FIG. 2 illustrates the relationship between the strength of the fluorescent X-rays B3 emitted from the substance of interest on the surface of the silicon substrate and the glancing angle at which the primary X-rays B1 illuminate the sample. FIG. 2A is applicable where the substance of interest is distributed in the form of a film on the surface of the substrate whereas FIG. 2B is applicable where the substance of interest is distributed in the form of grains on the surface of the substrate. Comparing FIGS. 2A and 2B with each other, it will readily be seen that even though the abundance of the substance of interest remains the same, the relationship between the strength of the fluorescent X-rays B3 and the glancing angle of the primary X-rays B1 varies considerably depending on whether the substance of interest is distributed in the form of a film such as in the standard sample 1 and whether the substance of interest is distributed in the form of grains such as in the standard sample 2.

With the X-ray fluorescence spectrometer of the present invention, while the standard samples 1 and 2 are separately irradiated with the primary X-rays B1 at the different glancing angles 1 to n, the measuring unit 5 measures the strength of the fluorescent X-rays B3 emitted therefrom.

Hereinafter, the operation of the calculating means 6 will be described in connection with two cases 1 and 2 in which of measured data on the plural glancing angles two different glancing angles a and b are chosen, respectively.

Case 1, in which the glancing angles a and b are chosen to be 0.05 degree and 0.15 degree, respectively:

In this case, the strength of Ni-Kα lines exhibited by the standard sample 1 having the film-like distribution of the contaminant reads 20.65 cps (=Ia1) when the glancing angle a is 0.05 degree and 335.65 cps (=Ib1) when the glancing angle b is 0.15 degree. Accordingly, when the grading coefficient PF1 of the standard sample 1 which represents the ratio between the fluorescent X-ray strength Ia1 and Ib1 of the standard sample 1 is determined, PF1=20.65/335.65 and, hence, PF1=0.06.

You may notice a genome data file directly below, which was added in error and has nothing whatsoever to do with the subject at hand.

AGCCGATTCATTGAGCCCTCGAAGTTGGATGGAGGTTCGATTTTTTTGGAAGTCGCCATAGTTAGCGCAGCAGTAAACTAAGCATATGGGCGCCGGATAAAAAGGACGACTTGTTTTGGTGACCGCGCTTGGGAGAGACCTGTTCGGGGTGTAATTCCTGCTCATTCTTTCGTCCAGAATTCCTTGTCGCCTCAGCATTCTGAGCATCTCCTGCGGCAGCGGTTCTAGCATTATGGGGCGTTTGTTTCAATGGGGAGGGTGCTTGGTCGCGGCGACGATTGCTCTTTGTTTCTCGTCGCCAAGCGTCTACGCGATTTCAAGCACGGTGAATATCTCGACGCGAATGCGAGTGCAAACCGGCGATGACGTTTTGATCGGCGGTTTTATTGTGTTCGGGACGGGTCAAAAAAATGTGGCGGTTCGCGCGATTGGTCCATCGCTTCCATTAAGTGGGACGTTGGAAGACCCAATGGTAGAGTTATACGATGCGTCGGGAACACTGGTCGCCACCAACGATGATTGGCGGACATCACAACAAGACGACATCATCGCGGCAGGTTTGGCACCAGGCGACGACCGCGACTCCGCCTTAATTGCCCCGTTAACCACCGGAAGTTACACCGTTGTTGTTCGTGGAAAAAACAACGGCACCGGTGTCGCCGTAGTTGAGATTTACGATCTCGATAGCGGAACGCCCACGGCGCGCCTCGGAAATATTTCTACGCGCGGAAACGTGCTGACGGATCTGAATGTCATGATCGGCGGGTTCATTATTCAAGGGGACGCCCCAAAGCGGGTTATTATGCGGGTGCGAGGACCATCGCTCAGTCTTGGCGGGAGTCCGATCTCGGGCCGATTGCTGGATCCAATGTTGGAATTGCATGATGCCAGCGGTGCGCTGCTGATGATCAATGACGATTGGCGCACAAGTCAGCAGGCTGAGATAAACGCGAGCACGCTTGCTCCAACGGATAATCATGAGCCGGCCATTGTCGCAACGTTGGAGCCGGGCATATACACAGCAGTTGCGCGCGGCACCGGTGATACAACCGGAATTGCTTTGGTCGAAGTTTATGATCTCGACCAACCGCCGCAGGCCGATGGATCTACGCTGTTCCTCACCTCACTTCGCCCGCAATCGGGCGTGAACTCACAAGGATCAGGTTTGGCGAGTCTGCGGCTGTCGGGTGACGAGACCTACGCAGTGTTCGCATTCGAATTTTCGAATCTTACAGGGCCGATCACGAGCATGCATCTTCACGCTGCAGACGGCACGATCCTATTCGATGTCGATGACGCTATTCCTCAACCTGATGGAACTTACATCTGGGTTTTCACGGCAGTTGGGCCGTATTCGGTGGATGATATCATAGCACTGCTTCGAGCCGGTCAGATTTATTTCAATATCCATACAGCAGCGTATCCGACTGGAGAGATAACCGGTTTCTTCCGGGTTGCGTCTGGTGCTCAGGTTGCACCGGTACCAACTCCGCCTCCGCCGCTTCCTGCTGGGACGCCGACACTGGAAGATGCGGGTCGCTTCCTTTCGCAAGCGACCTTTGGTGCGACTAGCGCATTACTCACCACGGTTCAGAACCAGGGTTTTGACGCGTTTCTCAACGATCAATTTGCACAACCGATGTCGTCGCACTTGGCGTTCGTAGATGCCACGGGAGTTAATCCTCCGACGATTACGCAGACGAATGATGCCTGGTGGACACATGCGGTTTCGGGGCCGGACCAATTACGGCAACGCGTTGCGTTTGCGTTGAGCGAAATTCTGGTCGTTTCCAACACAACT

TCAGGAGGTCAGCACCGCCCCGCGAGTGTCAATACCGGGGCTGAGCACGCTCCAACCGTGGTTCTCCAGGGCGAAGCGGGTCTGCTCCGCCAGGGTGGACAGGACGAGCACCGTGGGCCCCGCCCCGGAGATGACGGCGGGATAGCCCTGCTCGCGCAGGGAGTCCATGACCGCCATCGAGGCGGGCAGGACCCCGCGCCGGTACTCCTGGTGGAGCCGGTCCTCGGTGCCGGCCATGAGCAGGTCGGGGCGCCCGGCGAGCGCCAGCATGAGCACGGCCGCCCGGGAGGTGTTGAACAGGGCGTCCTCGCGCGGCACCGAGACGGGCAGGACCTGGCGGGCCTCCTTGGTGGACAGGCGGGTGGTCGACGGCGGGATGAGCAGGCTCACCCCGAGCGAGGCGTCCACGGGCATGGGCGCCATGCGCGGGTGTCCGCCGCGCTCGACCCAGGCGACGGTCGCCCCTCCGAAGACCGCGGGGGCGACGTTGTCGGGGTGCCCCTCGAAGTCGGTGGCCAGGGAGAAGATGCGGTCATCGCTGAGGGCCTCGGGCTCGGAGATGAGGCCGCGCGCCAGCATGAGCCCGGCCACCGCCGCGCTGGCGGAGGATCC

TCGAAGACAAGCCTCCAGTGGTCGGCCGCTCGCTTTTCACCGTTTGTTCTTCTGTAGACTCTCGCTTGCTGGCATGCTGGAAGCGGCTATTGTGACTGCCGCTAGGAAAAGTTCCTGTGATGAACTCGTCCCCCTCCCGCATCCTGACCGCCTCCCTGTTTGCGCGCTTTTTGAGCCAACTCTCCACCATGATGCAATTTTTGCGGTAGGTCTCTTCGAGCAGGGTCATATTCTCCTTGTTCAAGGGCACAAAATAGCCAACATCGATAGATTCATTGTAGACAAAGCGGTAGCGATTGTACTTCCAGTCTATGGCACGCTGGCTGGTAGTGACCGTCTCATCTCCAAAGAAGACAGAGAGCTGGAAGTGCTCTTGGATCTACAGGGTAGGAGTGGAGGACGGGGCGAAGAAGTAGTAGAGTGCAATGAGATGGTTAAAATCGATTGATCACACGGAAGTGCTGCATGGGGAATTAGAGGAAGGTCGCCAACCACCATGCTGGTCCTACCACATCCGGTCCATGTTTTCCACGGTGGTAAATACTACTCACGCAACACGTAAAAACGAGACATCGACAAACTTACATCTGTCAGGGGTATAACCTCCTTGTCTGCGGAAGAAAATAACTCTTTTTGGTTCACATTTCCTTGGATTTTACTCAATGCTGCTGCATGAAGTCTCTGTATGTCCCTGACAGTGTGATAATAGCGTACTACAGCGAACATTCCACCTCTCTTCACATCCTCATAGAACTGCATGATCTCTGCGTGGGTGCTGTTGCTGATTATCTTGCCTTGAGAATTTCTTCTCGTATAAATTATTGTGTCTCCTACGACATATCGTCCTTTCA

On the other hand, the strength of Ni-Kα lines exhibited by the standard sample 2 having the granular distribution of the contaminant reads 158.79 cps (=Ia2) when the glancing angle a is 0.05 degree and 444.05 cps (=Ib2) when the glancing angle b is 0.15 degree. Accordingly, when the grading coefficient PF2 of the standard sample 2 which represents the ratio between the fluorescent X-ray strengths Ia2 and Ib2 of the standard sample 2 is determined, PF2=158.79/444.05 and, hence, PF2=0.36. Thus, the ration PF1/PF2 equals to 0.06/0.36 and, hence, to ⅙.

At this time, the coefficient A is equal to (Ia2/Ia1)(PF1/PF2)=(158.79/20.65)(0.06/0.36) that is nearly equal to 1.3.

In order to provide a cue with which the coefficient A can approximate to 1, using both the PF1/PF2 so determined as hereinabove discussed and Ia2/Ia1, that is, the ratio between the fluorescent X-ray strength Ia2 of the standard sample 2 having the granular distribution of the contaminant and the fluorescent X-ray strength Ia1 of the standard sample 1 having the film-like distribution of the contaminant relative to the glancing angle of the primary X-rays B1 as shown in FIG. 3A, the relation of the coefficient A to the glancing angle of the primary X-rays B1 is plotted as shown in FIG. 3C with a view to A=(Ia2/Ia1)(⅙). In such case, as shown in FIG. 3C, the coefficient A will be 1 in the vicinity of the glancing angle of 0.07 degree. In other words, when the calibration curve for use in the previously discussed quantitative analysis is to be prepared, it is preferred that under this condition the total reflection X-ray fluorescence analysis is carried out at the glancing angle c=0.07 degree at which the coefficient A is nearly equal to 1.

Case 2 in which the glancing angles a and b are chosen to be 0.09 degree and 0.17 degree, respectively: